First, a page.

Ten Easy Ways To Build Capacity For A Passionate Life

It’s 5:30 a.m. on a Sunday morning and already my phone chimes with a text message. Life can be a marathon. And with technology creep granting our accessibility to anyone and everyone 24/7, life is not only a marathon, but also a deep sea dive, a Grand Prix race, a steeple chase and a space launch all wrapped up into one.

I’m not complaining. It’s a glorious wild ride. And every day we are alive, is a gift. So how do we meet the marathon-sea-dive-racecar-steeple-space-launch in a way that engages our possibilities, but limits our burn-out?

Stories of BelongingIn the bestselling book, The Power of Full Engagement, Jim Loehr and Tony Schwartz argue that managing energy, not time, is the key to high performance and personal renewal. ‘Every one of our thoughts, emotions and behaviors has an energy consequence,’ they write. ‘The ultimate measure of our lives is not how much time we spend on the planet, but how much energy we invest in the time that we have.’

Using the bio-dynamics of athletic training as an analogy, the authors provide a lot of accurate common sense. They assert that ‘seeking stress’ is actually a good thing. ‘Stress is not the enemy; paradoxically it is the key to growth. In order to build strength in a muscle, we must systematically stress it, expending energy beyond normal levels.’

This is pretty radical thinking in a culture that is all about ‘reducing your stress’. And of course the key word there is ‘systematically’.  What they are pointing to here is an ability to build capacity through a rhythm of rest and exertion so that our bodies (and minds) can carry us into a life of passion and purpose.

However, this rhythm is not the only secret to life’s strength training. We must also nourish ourselves by tending to our emotional, physical and spiritual bodies as well.

We have to access our inner ‘elite athlete’, and treat ourselves with the same loving discipline. When I was pregnant with my two children I learned the importance of befriending my body, and engaging with it in a collaborative way to meet my ultimate goal—an easy birth and a healthy child. It was for me the ultimate gold medal. I learned that the more I listened to my body, and tended to it, the more it gave back to me in terms of energy, strength, resilience, wellbeing, clear thinking and optimism.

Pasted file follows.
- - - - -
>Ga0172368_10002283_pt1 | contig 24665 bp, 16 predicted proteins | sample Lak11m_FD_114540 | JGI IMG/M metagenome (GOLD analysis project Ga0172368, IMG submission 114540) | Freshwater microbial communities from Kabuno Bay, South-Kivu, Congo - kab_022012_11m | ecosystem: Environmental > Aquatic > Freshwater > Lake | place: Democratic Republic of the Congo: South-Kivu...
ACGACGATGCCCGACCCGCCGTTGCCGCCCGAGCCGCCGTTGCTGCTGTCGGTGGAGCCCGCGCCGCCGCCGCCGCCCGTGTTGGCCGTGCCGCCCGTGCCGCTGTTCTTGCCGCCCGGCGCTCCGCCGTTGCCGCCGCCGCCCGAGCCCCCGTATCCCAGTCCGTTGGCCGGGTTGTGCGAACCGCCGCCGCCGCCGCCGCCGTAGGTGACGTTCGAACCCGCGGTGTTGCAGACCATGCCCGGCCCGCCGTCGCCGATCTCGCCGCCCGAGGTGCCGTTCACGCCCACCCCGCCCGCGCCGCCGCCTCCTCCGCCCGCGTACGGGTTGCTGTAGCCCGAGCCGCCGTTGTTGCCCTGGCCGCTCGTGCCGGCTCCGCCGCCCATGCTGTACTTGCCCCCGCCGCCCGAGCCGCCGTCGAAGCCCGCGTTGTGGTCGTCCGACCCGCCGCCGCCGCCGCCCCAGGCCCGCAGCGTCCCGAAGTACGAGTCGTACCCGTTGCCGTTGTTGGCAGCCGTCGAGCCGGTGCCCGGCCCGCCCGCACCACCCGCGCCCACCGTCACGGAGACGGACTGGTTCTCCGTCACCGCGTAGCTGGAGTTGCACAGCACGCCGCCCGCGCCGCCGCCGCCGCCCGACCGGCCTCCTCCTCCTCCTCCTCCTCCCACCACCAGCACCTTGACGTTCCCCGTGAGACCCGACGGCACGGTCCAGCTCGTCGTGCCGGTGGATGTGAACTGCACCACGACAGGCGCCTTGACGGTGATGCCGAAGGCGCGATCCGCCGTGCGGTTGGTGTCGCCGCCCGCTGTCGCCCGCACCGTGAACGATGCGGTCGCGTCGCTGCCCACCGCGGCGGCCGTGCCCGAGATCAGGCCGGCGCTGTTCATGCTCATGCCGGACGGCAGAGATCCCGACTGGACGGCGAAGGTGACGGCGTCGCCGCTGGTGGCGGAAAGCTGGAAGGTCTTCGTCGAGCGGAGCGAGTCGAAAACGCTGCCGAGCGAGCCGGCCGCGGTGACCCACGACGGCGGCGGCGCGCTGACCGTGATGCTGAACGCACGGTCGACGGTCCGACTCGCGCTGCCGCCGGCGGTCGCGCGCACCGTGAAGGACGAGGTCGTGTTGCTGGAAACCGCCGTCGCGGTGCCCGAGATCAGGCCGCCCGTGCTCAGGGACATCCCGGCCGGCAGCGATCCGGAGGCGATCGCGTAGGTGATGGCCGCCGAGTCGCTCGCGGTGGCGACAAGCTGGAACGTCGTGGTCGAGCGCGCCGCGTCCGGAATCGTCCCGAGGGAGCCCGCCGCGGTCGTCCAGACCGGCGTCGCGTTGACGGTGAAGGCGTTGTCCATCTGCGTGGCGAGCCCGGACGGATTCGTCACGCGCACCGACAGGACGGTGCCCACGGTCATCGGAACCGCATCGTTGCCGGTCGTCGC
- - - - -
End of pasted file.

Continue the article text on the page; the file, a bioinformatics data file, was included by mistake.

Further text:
But in our culture, we treat our bodies like machines. We fill up the tank every now and again, and wonder why we wake up with pain or anxiety. We expect our bodies to put up and shut up. And when our body begins to speak to us through unwanted symptoms or disease, we seldom inquire into the source of that symptom. The usual approach to symptoms is to prescribe some kind of Band-Aid, something to soothe us and make us feel better. We seldom ask ourselves—and certainly our doctors rarely ask—‘What is out of balance that needs to be changed?’

We can’t wait for a culture hostile to rest, nourishment, reflection and self-care to change. We have to make changes in our own lives. What if I told you that in just one week you could be smarter, happier, more successful and have better relationships?